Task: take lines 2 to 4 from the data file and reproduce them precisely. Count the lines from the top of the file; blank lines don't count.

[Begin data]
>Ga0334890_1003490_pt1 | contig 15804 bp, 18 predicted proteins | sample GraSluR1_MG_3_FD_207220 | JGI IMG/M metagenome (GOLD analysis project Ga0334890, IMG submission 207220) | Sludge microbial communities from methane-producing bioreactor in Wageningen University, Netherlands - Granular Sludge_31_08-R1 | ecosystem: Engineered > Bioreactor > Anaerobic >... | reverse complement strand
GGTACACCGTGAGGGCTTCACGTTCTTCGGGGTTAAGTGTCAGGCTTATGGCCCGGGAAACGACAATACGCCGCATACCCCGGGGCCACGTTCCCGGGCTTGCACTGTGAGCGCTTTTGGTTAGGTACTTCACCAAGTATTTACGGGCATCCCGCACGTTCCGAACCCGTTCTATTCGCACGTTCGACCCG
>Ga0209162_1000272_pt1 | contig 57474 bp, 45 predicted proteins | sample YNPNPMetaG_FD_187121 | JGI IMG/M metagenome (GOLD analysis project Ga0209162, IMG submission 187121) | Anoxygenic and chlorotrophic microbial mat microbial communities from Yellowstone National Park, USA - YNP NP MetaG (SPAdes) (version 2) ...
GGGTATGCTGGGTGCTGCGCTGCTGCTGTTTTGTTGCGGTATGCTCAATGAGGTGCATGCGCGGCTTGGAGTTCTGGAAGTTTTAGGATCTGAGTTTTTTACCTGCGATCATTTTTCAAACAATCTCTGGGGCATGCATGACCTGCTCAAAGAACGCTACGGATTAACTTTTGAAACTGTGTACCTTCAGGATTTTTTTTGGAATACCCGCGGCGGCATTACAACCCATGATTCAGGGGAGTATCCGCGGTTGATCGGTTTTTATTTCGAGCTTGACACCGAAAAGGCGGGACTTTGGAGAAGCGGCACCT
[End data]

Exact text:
GGTACACCGTGAGGGCTTCACGTTCTTCGGGGTTAAGTGTCAGGCTTATGGCCCGGGAAACGACAATACGCCGCATACCCCGGGGCCACGTTCCCGGGCTTGCACTGTGAGCGCTTTTGGTTAGGTACTTCACCAAGTATTTACGGGCATCCCGCACGTTCCGAACCCGTTCTATTCGCACGTTCGACCCG
>Ga0209162_1000272_pt1 | contig 57474 bp, 45 predicted proteins | sample YNPNPMetaG_FD_187121 | JGI IMG/M metagenome (GOLD analysis project Ga0209162, IMG submission 187121) | Anoxygenic and chlorotrophic microbial mat microbial communities from Yellowstone National Park, USA - YNP NP MetaG (SPAdes) (version 2) ...
GGGTATGCTGGGTGCTGCGCTGCTGCTGTTTTGTTGCGGTATGCTCAATGAGGTGCATGCGCGGCTTGGAGTTCTGGAAGTTTTAGGATCTGAGTTTTTTACCTGCGATCATTTTTCAAACAATCTCTGGGGCATGCATGACCTGCTCAAAGAACGCTACGGATTAACTTTTGAAACTGTGTACCTTCAGGATTTTTTTTGGAATACCCGCGGCGGCATTACAACCCATGATTCAGGGGAGTATCCGCGGTTGATCGGTTTTTATTTCGAGCTTGACACCGAAAAGGCGGGACTTTGGAGAAGCGGCACCT